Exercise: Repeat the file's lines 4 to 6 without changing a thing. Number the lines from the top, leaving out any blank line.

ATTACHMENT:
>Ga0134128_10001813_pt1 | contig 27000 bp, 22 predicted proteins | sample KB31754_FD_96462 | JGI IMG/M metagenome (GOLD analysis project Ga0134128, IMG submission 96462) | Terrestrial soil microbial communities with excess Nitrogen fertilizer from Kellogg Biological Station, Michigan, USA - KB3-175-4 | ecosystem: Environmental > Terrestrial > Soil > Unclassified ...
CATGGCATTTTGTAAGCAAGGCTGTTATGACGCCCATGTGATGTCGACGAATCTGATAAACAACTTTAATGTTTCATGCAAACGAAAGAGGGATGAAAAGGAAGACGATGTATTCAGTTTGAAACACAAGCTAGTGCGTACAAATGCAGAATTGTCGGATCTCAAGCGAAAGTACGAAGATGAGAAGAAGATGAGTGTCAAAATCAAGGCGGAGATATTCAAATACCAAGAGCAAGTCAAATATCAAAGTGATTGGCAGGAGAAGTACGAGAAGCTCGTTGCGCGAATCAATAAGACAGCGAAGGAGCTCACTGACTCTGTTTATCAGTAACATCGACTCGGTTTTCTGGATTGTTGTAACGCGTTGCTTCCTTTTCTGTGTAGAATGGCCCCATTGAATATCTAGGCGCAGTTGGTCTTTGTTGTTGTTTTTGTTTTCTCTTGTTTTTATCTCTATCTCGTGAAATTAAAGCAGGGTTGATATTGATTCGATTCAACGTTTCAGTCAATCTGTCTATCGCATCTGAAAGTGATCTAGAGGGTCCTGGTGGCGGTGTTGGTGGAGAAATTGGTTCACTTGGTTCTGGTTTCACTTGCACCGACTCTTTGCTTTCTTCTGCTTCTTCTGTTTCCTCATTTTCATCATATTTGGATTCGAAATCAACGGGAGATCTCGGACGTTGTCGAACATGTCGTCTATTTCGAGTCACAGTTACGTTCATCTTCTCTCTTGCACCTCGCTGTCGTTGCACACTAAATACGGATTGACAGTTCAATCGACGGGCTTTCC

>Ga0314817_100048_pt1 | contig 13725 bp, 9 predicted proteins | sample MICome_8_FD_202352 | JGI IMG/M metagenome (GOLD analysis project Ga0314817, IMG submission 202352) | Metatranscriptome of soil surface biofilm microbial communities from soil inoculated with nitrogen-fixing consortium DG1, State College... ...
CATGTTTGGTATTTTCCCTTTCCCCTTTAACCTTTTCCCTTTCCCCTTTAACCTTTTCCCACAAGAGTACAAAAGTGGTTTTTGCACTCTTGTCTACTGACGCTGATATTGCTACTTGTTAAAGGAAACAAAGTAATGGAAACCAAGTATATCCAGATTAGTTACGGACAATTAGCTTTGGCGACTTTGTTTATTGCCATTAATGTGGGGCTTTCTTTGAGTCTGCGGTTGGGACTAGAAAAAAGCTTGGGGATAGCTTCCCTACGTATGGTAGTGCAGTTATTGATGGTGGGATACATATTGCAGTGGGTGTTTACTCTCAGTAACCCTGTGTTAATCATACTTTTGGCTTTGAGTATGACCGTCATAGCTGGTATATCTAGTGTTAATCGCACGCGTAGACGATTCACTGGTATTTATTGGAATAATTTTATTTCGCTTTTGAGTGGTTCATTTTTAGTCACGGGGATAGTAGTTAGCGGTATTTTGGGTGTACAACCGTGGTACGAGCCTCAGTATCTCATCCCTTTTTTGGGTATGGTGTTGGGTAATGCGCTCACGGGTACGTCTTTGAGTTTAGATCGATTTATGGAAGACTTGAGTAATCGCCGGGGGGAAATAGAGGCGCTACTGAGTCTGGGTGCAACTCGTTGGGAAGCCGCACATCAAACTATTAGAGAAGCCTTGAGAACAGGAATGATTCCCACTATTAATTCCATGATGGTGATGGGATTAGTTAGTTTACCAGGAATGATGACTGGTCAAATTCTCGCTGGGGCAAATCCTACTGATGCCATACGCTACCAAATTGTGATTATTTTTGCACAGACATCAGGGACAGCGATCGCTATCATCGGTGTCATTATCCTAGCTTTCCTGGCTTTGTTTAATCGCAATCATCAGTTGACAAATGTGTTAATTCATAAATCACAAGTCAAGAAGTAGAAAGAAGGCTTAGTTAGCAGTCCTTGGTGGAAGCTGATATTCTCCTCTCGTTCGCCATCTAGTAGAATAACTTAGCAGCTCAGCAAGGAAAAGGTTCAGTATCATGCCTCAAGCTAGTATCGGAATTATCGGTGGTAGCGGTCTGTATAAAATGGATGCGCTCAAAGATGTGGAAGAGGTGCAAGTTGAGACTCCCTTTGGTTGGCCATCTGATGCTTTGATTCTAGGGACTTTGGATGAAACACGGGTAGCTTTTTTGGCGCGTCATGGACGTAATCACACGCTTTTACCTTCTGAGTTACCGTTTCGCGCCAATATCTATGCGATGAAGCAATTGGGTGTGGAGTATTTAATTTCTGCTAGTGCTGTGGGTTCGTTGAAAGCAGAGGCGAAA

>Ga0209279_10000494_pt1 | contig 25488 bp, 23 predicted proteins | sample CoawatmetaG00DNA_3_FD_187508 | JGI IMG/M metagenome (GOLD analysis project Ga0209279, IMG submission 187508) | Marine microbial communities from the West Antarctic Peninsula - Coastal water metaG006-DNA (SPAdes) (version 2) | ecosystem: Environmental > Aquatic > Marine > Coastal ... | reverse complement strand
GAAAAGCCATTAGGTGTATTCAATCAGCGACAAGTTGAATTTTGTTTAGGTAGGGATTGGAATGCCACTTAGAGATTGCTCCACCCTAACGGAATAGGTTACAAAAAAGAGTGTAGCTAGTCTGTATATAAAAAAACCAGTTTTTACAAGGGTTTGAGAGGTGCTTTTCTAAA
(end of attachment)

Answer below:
CATGTTTGGTATTTTCCCTTTCCCCTTTAACCTTTTCCCTTTCCCCTTTAACCTTTTCCCACAAGAGTACAAAAGTGGTTTTTGCACTCTTGTCTACTGACGCTGATATTGCTACTTGTTAAAGGAAACAAAGTAATGGAAACCAAGTATATCCAGATTAGTTACGGACAATTAGCTTTGGCGACTTTGTTTATTGCCATTAATGTGGGGCTTTCTTTGAGTCTGCGGTTGGGACTAGAAAAAAGCTTGGGGATAGCTTCCCTACGTATGGTAGTGCAGTTATTGATGGTGGGATACATATTGCAGTGGGTGTTTACTCTCAGTAACCCTGTGTTAATCATACTTTTGGCTTTGAGTATGACCGTCATAGCTGGTATATCTAGTGTTAATCGCACGCGTAGACGATTCACTGGTATTTATTGGAATAATTTTATTTCGCTTTTGAGTGGTTCATTTTTAGTCACGGGGATAGTAGTTAGCGGTATTTTGGGTGTACAACCGTGGTACGAGCCTCAGTATCTCATCCCTTTTTTGGGTATGGTGTTGGGTAATGCGCTCACGGGTACGTCTTTGAGTTTAGATCGATTTATGGAAGACTTGAGTAATCGCCGGGGGGAAATAGAGGCGCTACTGAGTCTGGGTGCAACTCGTTGGGAAGCCGCACATCAAACTATTAGAGAAGCCTTGAGAACAGGAATGATTCCCACTATTAATTCCATGATGGTGATGGGATTAGTTAGTTTACCAGGAATGATGACTGGTCAAATTCTCGCTGGGGCAAATCCTACTGATGCCATACGCTACCAAATTGTGATTATTTTTGCACAGACATCAGGGACAGCGATCGCTATCATCGGTGTCATTATCCTAGCTTTCCTGGCTTTGTTTAATCGCAATCATCAGTTGACAAATGTGTTAATTCATAAATCACAAGTCAAGAAGTAGAAAGAAGGCTTAGTTAGCAGTCCTTGGTGGAAGCTGATATTCTCCTCTCGTTCGCCATCTAGTAGAATAACTTAGCAGCTCAGCAAGGAAAAGGTTCAGTATCATGCCTCAAGCTAGTATCGGAATTATCGGTGGTAGCGGTCTGTATAAAATGGATGCGCTCAAAGATGTGGAAGAGGTGCAAGTTGAGACTCCCTTTGGTTGGCCATCTGATGCTTTGATTCTAGGGACTTTGGATGAAACACGGGTAGCTTTTTTGGCGCGTCATGGACGTAATCACACGCTTTTACCTTCTGAGTTACCGTTTCGCGCCAATATCTATGCGATGAAGCAATTGGGTGTGGAGTATTTAATTTCTGCTAGTGCTGTGGGTTCGTTGAAAGCAGAGGCGAAA

>Ga0209279_10000494_pt1 | contig 25488 bp, 23 predicted proteins | sample CoawatmetaG00DNA_3_FD_187508 | JGI IMG/M metagenome (GOLD analysis project Ga0209279, IMG submission 187508) | Marine microbial communities from the West Antarctic Peninsula - Coastal water metaG006-DNA (SPAdes) (version 2) | ecosystem: Environmental > Aquatic > Marine > Coastal ... | reverse complement strand
GAAAAGCCATTAGGTGTATTCAATCAGCGACAAGTTGAATTTTGTTTAGGTAGGGATTGGAATGCCACTTAGAGATTGCTCCACCCTAACGGAATAGGTTACAAAAAAGAGTGTAGCTAGTCTGTATATAAAAAAACCAGTTTTTACAAGGGTTTGAGAGGTGCTTTTCTAAA